Robbers let student grab books before stealing backpack

Two men robbed a student at gunpoint and took his backpack, wallet and cell phone, but the victim was able to convince them to let him keep his text books before they left.

The robbery occurred shortly before 9:30 p.m. November 9 (see our earlier story) near 23rd Ave and Main St, according to the police report. The victim was almost to his apartment building when a man approached him and said, “Oh, hold on, hold on, hold on. Give me your stuff!” He then pulled out a small black handgun and pointed it at the victim’s face.

The victim handed over his backpack and was ordered onto his knees. A second suspect appeared, and the two asked him if he had any money or a cell phone. The victim handed over his wallet and phone.

Then the victim asked the robbers if he could get something from the bag. The suspect with the gun opened the bag, and the victim asked for his music theory and organic chemistry books. The man gave the books to the victim, but the second suspect grew uneasy, saying, “We don’t have time for this.”

The suspects left on foot and were not found. Police confiscated the text books as evidence.

0 thoughts on “Robbers let student grab books before stealing backpack

  1. Something odd about this headline. Are we supposed to think “gee, what nice robbers?” “Glad I live in the CD, where some of the robbers will let you keep some of your stuff.” huh?

    I’m glad the victim wasn’t physically harmed. But annoyed that his textbooks were confiscated by the police.

    That seems like adding insult to the injury – especially if they weren’t stolen – then how could they be evidence? Fingerprints? A test for finger prints could be quickly done on them – then returned to the poor guy if nothing found. Do they confiscate everyone’s doorknobs, window frames, and tv remotes when there is a home burglary? Could be fingerprints on those too.

    I suggest a better headline – “Struggling student gets robbed twice in one night. Once by crooks and second time by cops.”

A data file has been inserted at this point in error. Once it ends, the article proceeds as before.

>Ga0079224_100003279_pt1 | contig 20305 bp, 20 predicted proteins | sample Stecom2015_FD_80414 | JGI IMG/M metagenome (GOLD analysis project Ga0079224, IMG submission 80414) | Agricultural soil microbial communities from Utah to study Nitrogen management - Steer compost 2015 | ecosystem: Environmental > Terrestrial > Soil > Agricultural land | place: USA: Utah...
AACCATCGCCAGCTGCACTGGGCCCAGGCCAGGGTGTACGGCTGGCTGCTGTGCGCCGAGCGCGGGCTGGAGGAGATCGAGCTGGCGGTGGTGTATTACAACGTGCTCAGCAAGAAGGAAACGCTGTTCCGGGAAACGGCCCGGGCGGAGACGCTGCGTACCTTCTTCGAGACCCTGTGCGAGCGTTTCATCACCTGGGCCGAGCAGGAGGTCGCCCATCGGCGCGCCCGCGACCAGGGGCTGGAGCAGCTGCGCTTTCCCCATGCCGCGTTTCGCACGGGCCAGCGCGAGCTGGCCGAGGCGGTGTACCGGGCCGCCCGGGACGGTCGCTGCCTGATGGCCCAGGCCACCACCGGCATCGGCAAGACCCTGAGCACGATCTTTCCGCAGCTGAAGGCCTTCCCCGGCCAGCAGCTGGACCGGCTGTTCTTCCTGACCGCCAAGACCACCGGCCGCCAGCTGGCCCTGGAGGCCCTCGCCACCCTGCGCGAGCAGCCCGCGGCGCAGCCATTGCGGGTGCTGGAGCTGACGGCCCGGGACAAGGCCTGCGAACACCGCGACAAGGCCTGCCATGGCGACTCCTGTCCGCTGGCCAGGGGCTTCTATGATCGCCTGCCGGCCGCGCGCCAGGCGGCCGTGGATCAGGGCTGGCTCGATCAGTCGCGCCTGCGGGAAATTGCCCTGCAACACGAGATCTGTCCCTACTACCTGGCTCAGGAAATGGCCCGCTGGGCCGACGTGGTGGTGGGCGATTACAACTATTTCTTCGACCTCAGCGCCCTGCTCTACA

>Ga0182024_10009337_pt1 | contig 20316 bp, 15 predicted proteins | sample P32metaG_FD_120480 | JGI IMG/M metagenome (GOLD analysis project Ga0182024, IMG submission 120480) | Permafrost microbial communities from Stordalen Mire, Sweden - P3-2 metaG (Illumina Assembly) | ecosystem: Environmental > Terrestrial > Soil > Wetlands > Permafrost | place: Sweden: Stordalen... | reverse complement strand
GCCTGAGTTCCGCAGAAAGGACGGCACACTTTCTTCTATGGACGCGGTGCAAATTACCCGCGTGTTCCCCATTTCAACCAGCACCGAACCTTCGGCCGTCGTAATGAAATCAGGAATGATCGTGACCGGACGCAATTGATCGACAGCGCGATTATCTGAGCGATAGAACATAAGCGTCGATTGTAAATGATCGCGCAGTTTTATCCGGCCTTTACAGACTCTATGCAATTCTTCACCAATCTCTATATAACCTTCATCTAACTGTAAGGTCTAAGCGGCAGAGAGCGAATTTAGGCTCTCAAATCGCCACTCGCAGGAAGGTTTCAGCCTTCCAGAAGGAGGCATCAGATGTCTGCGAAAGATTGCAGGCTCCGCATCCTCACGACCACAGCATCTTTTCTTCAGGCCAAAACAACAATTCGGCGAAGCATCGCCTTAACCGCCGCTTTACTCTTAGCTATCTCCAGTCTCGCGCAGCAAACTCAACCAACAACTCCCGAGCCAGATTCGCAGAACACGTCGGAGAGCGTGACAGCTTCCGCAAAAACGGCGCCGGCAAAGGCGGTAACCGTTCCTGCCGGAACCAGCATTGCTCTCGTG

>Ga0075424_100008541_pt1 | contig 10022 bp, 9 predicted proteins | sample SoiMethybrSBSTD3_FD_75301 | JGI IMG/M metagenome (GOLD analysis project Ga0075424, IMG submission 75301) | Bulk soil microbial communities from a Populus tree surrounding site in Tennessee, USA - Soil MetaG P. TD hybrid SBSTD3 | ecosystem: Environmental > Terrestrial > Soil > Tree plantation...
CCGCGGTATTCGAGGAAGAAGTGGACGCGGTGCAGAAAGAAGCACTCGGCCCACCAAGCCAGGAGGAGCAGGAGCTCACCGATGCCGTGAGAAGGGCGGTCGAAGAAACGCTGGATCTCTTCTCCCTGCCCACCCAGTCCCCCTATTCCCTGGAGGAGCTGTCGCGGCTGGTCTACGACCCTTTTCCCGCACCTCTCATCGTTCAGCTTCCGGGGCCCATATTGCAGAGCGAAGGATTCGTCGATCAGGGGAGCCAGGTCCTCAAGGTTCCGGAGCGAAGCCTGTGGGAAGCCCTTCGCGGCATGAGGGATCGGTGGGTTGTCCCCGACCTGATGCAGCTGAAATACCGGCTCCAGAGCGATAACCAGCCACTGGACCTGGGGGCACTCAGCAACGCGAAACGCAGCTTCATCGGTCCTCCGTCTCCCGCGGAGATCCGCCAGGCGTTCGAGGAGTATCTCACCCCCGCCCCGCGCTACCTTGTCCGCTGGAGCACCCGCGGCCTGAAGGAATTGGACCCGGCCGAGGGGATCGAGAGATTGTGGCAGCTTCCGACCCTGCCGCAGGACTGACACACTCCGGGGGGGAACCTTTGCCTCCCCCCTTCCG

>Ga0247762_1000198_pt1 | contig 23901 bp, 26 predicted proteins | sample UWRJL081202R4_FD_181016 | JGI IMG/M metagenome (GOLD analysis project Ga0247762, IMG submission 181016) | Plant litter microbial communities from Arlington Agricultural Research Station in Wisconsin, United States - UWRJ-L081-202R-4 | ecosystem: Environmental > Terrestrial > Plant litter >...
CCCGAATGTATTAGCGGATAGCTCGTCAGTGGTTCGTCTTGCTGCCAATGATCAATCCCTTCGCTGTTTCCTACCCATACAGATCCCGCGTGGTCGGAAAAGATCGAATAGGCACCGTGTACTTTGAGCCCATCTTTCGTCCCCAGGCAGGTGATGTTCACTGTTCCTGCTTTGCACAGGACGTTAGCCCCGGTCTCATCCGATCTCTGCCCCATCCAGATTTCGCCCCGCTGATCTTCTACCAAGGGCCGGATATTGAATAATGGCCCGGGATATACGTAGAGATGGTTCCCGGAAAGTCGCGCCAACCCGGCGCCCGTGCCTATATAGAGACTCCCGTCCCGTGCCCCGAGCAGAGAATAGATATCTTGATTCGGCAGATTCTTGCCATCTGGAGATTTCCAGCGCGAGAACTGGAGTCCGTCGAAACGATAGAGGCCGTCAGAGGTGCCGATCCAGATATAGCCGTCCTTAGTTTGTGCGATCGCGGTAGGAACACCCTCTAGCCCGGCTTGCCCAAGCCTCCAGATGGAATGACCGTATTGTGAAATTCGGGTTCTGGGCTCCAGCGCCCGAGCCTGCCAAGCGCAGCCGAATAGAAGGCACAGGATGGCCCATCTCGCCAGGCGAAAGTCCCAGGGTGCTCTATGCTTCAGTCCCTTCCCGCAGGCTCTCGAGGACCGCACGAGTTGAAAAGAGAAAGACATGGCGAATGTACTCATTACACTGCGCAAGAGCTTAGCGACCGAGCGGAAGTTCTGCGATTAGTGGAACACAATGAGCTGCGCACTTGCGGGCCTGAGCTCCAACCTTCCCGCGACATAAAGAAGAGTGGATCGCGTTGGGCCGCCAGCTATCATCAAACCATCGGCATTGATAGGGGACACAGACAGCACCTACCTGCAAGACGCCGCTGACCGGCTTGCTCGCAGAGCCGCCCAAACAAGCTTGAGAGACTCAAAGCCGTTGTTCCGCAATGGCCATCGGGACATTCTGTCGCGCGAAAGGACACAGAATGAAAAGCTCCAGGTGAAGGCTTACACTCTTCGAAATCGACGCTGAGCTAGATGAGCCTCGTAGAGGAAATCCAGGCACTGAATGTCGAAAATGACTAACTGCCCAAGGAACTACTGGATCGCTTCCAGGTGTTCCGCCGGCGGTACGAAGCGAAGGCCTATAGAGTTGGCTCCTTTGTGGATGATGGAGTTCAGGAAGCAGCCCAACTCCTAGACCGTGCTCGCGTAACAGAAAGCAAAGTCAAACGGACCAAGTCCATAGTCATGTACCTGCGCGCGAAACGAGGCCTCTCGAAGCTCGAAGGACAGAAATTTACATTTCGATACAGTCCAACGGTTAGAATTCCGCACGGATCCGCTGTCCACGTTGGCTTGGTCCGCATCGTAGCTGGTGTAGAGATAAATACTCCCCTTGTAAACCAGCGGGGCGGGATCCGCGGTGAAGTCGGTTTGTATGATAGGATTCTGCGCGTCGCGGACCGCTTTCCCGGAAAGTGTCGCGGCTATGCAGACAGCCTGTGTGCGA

2. These gangs need to be brought under control. As we have seen, they are moving their crimes out of their ghettos and into our neighborhoods. The kind of thing noted in the article should be expected for the CD – the place is neck deep in criminals and drug dealers and frankly should be ‘cleansed.’

  3. I thought the CD couldn’t be as bad as LA (where I grew up). However, it’s actually not too far off. I walk through this area often. I think I’ll reconsider walking places. Also, I think my fiance and I will need to consider when we can sell the house. As much as I do not like suburbia, I never felt like I could get mugged on a daily basis.

  4. Sure they will test for fingerprints. Just like when my place was broken into, twice, by the landlord’s son, who stole my roommate’s boom box and CDs back in the 1990s. Yeah, the SPD were right on the case then, just like now. We told the SPD that the kid had a key, and he tried to break in again (the door chains we installed stopped him). SPD said “well, that’s not enough to….” The usual bullshit.

    Glad this dude didn’t get hurt. But the SPD won’t catch the robbers. I’m not persuaded they will even try.

  5. I’d guess that they’ll pay more attention to this one because it involved a gun. Nonviolent crimes just don’t get the same priority.

  6. So, the student/victim tried to keep his books, but in the end the police confiscated them. Im not sure if it’s Orwellian or Kafka-esqu.

  7. Cops take notoriously poor fingerprints. It just isn’t their specialty. If cops want good prints, they confiscate the item and have AFIS techs print it. Maybe they did that, in this case, so they might actually catch the offender rather than ruin perfectly good prints like the cops who printed my burgled house, then later my car, did. Both times the prints were worthless due to poor collection of them according to AFIS staff.